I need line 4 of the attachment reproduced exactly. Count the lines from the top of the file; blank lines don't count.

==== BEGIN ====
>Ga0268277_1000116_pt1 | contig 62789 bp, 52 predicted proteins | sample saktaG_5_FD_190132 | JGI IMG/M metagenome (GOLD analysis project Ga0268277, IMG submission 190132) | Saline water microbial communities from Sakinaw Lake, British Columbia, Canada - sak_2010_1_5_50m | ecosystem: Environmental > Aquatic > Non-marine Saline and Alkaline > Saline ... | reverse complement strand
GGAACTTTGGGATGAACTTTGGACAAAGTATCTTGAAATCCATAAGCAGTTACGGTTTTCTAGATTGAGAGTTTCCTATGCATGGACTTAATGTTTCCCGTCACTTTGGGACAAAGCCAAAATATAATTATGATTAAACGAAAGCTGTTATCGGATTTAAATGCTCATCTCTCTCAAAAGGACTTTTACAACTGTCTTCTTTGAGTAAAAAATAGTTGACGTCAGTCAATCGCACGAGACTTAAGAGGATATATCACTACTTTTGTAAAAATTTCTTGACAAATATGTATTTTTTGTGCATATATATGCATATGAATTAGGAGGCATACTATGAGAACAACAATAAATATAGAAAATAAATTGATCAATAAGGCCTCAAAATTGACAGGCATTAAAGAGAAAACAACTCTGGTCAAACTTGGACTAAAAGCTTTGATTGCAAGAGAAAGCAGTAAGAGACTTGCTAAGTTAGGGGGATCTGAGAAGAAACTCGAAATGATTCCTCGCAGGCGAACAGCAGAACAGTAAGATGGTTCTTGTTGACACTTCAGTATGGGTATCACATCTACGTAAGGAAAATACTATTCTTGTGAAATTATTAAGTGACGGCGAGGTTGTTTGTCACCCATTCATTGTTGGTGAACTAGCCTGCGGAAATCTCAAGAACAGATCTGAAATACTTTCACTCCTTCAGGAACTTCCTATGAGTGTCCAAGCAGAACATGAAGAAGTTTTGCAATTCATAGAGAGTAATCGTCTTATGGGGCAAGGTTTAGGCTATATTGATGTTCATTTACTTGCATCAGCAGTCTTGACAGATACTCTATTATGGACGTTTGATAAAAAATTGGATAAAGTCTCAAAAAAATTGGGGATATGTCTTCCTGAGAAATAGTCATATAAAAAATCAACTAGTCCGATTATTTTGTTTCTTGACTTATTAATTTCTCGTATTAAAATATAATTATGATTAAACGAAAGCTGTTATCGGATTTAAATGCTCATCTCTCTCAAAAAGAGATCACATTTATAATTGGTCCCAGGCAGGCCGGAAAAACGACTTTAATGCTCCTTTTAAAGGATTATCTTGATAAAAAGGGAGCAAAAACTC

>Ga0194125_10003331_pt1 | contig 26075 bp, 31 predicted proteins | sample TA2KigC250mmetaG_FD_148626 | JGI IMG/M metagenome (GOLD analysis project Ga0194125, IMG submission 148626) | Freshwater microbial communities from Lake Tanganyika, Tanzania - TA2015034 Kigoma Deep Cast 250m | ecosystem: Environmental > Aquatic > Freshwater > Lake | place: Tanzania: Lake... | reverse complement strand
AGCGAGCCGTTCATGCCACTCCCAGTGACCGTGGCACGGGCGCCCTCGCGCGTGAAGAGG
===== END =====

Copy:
AGCGAGCCGTTCATGCCACTCCCAGTGACCGTGGCACGGGCGCCCTCGCGCGTGAAGAGG